See, this art feels like it was supposed to be a Blue card. It looks like the creature is Einsteining into a tiny, drawn little hole in space, and it looks more like it’s just been re-colored to a golden-white blaze of light rather than a blue-black tempest of time.
The ultimate problem I have is that the card name and mechanic (which does feature choice, it does feature a kind of transaction) feels like it could have been better served by some kind of powerful effect and a different artwork. In this case, Judge Unworthy feels like it’d be a simple, weighted rule: That’s it, you lose, go home. Judge Unworthy is not the milling around, maybe you are, maybe you aren’t, no, this is White at its finest: You’re not with us, therefore, you are wrong.
This card could better be called Violent Deliberation or something. Its card name had to be short, of course to keep it from being too hard to template with Scry. Why not Catechise? That has the divvying up situation we see on Riddle of Lightning, it allows for questioning (is this removal going to be good enough), and it has the greater understanding thanks to that questioning.
If someone dies while you’re asking, it’s not your fault. That’s how we learn.
I mean this nicely, Bec, but people have necks, even Aven. Yes, perspective, yes, the angle, but that doesn’t change how it looks. You’re the artist; pick an angle that doesn’t make the subject look like he’s made like a lego man.
Blade of the Sixth Pride
Now, this is interesting. See, one of my problems with vanilla creatures is that you only really get to do two things with them. First, you can crap up their text box with flavor that nobody will read, because, by and large, vanilla creatures are not heavily played. Barring for an Isamaru, or a Metallic Sliver, creatures which lack all abilities won’t be played in competitive decks, so people won’t pick them up to play them either.
So, if Vanilla creatures must be – and, supposedly they must – then this is a nice and interesting way to do them. Why bother with the flavor text? Give people something nice and full-screen to use, something they can at least use as a token, or put in a nice art binder.
That said, my second thought is the interesting design question: How can I make a vanilla creature good? And that’s the problem. I’d want to make any card that did this – this full-card image – better, by adding something to it. In the case of the Blade, it’s got something; it’s a 3/1 Rebel. On the other hand, that’s well, well below the curve for White, and I think they could have done something more interesting, as well as give it the Rebel type.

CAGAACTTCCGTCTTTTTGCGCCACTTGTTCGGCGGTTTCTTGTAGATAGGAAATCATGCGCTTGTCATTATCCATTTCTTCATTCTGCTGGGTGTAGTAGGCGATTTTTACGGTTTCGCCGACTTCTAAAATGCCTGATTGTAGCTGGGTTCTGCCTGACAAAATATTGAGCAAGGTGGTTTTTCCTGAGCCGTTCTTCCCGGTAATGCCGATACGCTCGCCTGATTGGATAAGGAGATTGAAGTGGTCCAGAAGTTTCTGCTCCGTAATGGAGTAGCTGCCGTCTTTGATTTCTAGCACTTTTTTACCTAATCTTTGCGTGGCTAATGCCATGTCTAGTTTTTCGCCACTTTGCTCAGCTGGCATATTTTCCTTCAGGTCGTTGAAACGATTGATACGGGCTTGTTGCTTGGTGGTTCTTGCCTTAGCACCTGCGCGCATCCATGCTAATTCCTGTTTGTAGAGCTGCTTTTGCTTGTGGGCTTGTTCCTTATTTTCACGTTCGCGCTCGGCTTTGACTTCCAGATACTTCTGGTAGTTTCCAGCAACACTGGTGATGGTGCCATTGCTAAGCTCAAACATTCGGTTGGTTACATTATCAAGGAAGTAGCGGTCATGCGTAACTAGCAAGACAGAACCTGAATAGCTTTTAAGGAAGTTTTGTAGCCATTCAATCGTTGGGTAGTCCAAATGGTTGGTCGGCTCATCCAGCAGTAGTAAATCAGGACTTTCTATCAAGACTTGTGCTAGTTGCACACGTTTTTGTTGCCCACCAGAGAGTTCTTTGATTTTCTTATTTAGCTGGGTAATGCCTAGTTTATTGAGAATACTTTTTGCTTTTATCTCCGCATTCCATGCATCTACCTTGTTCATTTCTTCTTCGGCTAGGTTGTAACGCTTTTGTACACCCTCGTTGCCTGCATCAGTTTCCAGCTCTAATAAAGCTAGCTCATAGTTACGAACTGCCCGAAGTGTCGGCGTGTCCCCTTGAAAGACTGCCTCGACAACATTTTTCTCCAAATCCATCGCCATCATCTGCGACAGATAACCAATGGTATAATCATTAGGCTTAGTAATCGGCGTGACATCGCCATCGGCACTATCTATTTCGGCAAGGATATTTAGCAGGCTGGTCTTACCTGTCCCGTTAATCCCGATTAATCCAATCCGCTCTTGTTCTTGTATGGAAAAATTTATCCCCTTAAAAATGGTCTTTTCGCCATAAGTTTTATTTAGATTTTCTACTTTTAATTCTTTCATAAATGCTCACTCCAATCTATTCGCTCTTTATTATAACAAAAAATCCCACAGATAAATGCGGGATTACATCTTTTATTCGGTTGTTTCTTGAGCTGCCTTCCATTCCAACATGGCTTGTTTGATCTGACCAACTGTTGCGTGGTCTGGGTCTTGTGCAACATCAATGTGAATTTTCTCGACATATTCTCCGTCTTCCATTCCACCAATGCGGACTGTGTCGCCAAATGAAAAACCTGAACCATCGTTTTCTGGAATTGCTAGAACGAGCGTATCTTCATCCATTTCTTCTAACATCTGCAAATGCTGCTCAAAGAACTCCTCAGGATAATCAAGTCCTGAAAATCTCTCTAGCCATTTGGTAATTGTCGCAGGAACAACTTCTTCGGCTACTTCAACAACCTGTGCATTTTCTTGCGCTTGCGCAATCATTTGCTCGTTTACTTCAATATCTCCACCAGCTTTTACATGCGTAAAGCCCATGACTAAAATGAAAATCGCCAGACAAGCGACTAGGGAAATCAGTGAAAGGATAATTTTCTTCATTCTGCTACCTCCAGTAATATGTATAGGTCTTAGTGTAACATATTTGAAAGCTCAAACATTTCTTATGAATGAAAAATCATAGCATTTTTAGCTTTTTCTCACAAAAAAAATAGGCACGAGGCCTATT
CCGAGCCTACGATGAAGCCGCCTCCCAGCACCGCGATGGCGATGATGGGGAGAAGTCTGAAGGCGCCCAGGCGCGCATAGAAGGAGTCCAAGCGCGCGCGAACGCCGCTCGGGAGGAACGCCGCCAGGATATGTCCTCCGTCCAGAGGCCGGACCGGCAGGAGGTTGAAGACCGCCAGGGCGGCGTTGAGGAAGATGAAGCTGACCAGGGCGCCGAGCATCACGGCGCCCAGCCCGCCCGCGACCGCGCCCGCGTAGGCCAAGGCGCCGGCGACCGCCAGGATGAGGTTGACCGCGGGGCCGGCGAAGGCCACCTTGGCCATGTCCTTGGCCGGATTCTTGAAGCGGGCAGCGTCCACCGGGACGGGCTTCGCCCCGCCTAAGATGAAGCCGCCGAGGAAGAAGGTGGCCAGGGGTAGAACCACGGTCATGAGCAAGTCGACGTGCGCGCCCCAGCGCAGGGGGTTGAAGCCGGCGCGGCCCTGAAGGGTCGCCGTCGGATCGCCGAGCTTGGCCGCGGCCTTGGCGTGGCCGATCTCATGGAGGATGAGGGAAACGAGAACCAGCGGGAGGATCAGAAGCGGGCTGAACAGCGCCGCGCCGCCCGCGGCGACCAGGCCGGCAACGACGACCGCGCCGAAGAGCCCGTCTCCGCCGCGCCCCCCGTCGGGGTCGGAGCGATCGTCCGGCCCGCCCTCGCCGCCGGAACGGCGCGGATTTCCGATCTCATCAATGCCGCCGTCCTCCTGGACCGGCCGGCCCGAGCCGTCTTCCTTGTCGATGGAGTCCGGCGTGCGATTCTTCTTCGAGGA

I said it in my article on White: Give white a hybrid of Rebels and Slivers. Let White be communal.
I think this guy used to visit my gaming store and play Elves a lot.
Ummm… “Imperial” is apparently slang for “wardrobe.” She has coins, a dagger, pearls, hand-drums, a tankard and … a hand mirror? All in her hair? Ummm… I think this is a case of the art being dredged out of the bin and used despite itself. Unless, of course, emperors are, you know, prone to carrying around odd and ridiculous things in their hair as a matter of course in this future environment.
”Liminid” doesn’t mean “pregnant llama,” so I think this one’s another dead art card.
Oriss, Samite Guardian
I’m going to try and skirt the obvious here, and mention instead that Oriss has a very Leia-like look to her. It’s quite charming and alluring.
Now, this is exciting. Who? Does what? And now she’s dead? So a white city ruled over by a white liege who is dead? That sound interesting. More interesting than a white city ruled over by a white liege who cannot die, or a white city ruled over by a white liege who effectively never dies, or a white city ruled over by a white liege who’s afraid of dying.
The word “Annelid” is too close in my mind to Anurid; I kept looking for the visual frog-like cues that suggest the Anurid type, when really, this creature is more about being a kind of mystery-bacteria. Still, it’s a neat looking wormy thing, and kudos for the old reference; I just wish it didn’t sound so similar to Anurid.
Magus of the Future
Looks like one of the Observers from MST3K.
This one also feels like a dredged-up artwork that really was meant to do something else. You speculate by shoving your sword into something? And seeing what look like intestinal parasites?
Pact of Negation
Well, we know this one’s an old artwork.